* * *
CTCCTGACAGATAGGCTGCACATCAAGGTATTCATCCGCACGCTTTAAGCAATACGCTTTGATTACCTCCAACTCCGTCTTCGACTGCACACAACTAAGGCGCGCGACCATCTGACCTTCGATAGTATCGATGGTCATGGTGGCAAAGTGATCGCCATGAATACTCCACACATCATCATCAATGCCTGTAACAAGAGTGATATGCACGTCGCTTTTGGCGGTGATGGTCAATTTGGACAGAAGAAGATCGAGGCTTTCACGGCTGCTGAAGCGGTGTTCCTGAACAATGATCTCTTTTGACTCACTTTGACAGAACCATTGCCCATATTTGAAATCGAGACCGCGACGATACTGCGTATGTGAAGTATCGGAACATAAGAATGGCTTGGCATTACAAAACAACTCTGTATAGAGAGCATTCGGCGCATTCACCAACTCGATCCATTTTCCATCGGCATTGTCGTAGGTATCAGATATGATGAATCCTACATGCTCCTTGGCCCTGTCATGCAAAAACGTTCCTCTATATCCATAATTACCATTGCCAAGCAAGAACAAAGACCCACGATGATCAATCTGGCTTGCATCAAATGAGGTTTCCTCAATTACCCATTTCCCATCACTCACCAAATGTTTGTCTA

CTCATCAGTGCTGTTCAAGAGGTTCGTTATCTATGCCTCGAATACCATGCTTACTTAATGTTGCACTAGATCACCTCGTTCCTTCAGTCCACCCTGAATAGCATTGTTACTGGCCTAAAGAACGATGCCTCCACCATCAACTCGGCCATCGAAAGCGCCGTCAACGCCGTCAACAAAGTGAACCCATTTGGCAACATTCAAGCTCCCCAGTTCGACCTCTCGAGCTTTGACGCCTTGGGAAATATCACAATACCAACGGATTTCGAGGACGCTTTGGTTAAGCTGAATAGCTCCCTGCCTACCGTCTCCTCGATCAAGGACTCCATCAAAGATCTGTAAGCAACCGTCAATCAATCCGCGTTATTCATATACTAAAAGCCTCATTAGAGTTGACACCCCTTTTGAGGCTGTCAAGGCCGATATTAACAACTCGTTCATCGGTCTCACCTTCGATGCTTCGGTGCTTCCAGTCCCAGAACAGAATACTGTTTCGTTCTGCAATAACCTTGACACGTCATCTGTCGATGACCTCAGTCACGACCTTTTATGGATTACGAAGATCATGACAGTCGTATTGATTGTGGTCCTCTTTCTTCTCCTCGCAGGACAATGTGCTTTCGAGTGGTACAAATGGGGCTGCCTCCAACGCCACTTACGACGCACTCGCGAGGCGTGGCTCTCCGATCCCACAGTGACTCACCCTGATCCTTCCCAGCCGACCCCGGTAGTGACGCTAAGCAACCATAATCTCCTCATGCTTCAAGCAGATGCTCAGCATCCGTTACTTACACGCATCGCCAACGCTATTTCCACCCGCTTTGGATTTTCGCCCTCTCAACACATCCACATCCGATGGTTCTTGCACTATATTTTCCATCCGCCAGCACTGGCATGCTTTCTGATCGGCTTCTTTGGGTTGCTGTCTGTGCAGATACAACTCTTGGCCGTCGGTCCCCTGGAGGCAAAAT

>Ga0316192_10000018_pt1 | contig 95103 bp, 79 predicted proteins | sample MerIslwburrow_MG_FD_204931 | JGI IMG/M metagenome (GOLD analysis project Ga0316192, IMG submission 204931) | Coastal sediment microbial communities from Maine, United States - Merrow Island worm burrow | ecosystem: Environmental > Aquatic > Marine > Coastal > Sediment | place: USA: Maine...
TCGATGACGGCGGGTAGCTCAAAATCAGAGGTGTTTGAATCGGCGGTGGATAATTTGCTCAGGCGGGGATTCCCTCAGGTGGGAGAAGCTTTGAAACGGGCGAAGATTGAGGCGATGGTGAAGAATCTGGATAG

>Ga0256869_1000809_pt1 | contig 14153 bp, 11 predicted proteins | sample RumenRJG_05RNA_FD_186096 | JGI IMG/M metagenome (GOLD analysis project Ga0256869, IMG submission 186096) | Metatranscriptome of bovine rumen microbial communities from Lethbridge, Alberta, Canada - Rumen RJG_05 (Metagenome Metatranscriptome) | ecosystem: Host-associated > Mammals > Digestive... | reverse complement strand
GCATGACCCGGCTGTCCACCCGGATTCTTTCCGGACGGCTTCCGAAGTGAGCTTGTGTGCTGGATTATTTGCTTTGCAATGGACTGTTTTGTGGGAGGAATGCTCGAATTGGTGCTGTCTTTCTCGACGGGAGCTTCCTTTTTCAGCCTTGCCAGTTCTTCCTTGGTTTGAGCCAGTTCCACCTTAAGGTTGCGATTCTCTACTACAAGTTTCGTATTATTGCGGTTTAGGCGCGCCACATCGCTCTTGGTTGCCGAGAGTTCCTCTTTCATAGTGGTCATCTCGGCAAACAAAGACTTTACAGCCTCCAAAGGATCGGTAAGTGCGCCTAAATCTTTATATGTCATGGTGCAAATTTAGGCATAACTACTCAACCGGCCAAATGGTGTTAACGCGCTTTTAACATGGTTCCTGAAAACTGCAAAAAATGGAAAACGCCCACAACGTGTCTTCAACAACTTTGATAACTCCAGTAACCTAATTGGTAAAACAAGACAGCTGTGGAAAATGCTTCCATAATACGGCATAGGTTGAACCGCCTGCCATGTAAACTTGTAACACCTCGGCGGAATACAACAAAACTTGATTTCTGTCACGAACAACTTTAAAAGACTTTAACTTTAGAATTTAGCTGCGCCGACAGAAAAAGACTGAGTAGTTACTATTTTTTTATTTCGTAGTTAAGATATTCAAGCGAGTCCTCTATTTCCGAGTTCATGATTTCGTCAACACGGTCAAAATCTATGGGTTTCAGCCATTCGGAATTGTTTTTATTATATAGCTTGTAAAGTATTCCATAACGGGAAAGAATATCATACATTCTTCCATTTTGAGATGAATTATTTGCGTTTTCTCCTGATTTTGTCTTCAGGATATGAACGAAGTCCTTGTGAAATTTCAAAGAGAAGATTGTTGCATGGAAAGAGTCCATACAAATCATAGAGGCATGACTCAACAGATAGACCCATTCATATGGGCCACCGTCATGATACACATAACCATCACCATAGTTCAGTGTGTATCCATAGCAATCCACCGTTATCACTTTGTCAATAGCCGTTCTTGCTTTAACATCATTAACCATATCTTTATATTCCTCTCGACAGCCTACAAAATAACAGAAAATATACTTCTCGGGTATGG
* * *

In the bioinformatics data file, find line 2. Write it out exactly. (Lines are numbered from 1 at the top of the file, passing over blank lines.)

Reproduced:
CTCATCAGTGCTGTTCAAGAGGTTCGTTATCTATGCCTCGAATACCATGCTTACTTAATGTTGCACTAGATCACCTCGTTCCTTCAGTCCACCCTGAATAGCATTGTTACTGGCCTAAAGAACGATGCCTCCACCATCAACTCGGCCATCGAAAGCGCCGTCAACGCCGTCAACAAAGTGAACCCATTTGGCAACATTCAAGCTCCCCAGTTCGACCTCTCGAGCTTTGACGCCTTGGGAAATATCACAATACCAACGGATTTCGAGGACGCTTTGGTTAAGCTGAATAGCTCCCTGCCTACCGTCTCCTCGATCAAGGACTCCATCAAAGATCTGTAAGCAACCGTCAATCAATCCGCGTTATTCATATACTAAAAGCCTCATTAGAGTTGACACCCCTTTTGAGGCTGTCAAGGCCGATATTAACAACTCGTTCATCGGTCTCACCTTCGATGCTTCGGTGCTTCCAGTCCCAGAACAGAATACTGTTTCGTTCTGCAATAACCTTGACACGTCATCTGTCGATGACCTCAGTCACGACCTTTTATGGATTACGAAGATCATGACAGTCGTATTGATTGTGGTCCTCTTTCTTCTCCTCGCAGGACAATGTGCTTTCGAGTGGTACAAATGGGGCTGCCTCCAACGCCACTTACGACGCACTCGCGAGGCGTGGCTCTCCGATCCCACAGTGACTCACCCTGATCCTTCCCAGCCGACCCCGGTAGTGACGCTAAGCAACCATAATCTCCTCATGCTTCAAGCAGATGCTCAGCATCCGTTACTTACACGCATCGCCAACGCTATTTCCACCCGCTTTGGATTTTCGCCCTCTCAACACATCCACATCCGATGGTTCTTGCACTATATTTTCCATCCGCCAGCACTGGCATGCTTTCTGATCGGCTTCTTTGGGTTGCTGTCTGTGCAGATACAACTCTTGGCCGTCGGTCCCCTGGAGGCAAAAT